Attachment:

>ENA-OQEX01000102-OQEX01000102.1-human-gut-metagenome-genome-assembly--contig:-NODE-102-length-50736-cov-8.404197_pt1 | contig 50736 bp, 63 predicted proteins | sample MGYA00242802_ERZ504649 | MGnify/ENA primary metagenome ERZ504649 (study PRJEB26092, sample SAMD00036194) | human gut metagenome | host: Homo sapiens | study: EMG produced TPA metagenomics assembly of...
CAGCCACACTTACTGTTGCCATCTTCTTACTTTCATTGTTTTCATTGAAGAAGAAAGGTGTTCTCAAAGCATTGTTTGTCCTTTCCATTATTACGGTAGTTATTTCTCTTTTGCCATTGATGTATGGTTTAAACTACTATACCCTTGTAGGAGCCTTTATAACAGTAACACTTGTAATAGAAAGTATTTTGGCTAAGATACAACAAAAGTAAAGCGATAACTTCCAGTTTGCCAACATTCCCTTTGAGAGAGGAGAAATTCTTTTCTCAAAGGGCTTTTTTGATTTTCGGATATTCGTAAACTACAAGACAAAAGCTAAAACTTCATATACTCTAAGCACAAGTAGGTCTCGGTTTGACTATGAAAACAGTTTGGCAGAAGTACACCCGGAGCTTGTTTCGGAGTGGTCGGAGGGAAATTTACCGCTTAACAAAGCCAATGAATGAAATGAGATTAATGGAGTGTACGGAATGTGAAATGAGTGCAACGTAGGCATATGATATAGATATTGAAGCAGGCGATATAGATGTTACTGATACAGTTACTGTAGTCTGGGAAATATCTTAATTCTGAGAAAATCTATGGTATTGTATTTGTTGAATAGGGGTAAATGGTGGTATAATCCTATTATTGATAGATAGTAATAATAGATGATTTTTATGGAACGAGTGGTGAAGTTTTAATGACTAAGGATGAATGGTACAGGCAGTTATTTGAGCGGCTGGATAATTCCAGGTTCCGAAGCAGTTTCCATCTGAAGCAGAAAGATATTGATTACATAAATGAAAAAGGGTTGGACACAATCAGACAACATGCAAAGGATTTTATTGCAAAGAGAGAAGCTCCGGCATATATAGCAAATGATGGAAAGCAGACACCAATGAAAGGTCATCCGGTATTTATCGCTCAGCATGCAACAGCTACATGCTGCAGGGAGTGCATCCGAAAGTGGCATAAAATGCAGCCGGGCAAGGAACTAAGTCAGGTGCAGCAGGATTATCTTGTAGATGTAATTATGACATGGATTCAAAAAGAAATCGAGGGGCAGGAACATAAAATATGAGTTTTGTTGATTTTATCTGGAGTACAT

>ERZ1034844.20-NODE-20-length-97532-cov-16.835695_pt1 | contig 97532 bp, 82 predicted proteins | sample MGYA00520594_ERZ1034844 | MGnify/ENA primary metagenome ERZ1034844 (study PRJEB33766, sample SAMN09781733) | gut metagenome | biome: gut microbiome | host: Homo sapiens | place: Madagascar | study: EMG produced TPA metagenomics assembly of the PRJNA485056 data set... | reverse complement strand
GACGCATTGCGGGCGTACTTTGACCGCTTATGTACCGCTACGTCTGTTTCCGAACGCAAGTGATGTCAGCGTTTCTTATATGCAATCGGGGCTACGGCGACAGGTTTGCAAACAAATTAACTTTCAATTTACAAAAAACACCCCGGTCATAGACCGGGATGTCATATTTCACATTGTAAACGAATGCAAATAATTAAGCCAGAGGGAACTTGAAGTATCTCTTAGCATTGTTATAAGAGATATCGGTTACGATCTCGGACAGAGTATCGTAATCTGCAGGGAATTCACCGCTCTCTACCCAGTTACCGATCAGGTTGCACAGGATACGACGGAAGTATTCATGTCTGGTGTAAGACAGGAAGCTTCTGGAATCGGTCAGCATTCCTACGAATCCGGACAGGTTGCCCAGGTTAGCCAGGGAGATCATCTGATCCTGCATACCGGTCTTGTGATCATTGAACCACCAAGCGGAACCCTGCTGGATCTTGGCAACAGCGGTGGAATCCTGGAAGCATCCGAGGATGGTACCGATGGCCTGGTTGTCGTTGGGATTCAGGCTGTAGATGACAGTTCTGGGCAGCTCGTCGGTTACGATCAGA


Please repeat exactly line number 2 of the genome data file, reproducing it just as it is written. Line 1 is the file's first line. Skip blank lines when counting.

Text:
CAGCCACACTTACTGTTGCCATCTTCTTACTTTCATTGTTTTCATTGAAGAAGAAAGGTGTTCTCAAAGCATTGTTTGTCCTTTCCATTATTACGGTAGTTATTTCTCTTTTGCCATTGATGTATGGTTTAAACTACTATACCCTTGTAGGAGCCTTTATAACAGTAACACTTGTAATAGAAAGTATTTTGGCTAAGATACAACAAAAGTAAAGCGATAACTTCCAGTTTGCCAACATTCCCTTTGAGAGAGGAGAAATTCTTTTCTCAAAGGGCTTTTTTGATTTTCGGATATTCGTAAACTACAAGACAAAAGCTAAAACTTCATATACTCTAAGCACAAGTAGGTCTCGGTTTGACTATGAAAACAGTTTGGCAGAAGTACACCCGGAGCTTGTTTCGGAGTGGTCGGAGGGAAATTTACCGCTTAACAAAGCCAATGAATGAAATGAGATTAATGGAGTGTACGGAATGTGAAATGAGTGCAACGTAGGCATATGATATAGATATTGAAGCAGGCGATATAGATGTTACTGATACAGTTACTGTAGTCTGGGAAATATCTTAATTCTGAGAAAATCTATGGTATTGTATTTGTTGAATAGGGGTAAATGGTGGTATAATCCTATTATTGATAGATAGTAATAATAGATGATTTTTATGGAACGAGTGGTGAAGTTTTAATGACTAAGGATGAATGGTACAGGCAGTTATTTGAGCGGCTGGATAATTCCAGGTTCCGAAGCAGTTTCCATCTGAAGCAGAAAGATATTGATTACATAAATGAAAAAGGGTTGGACACAATCAGACAACATGCAAAGGATTTTATTGCAAAGAGAGAAGCTCCGGCATATATAGCAAATGATGGAAAGCAGACACCAATGAAAGGTCATCCGGTATTTATCGCTCAGCATGCAACAGCTACATGCTGCAGGGAGTGCATCCGAAAGTGGCATAAAATGCAGCCGGGCAAGGAACTAAGTCAGGTGCAGCAGGATTATCTTGTAGATGTAATTATGACATGGATTCAAAAAGAAATCGAGGGGCAGGAACATAAAATATGAGTTTTGTTGATTTTATCTGGAGTACAT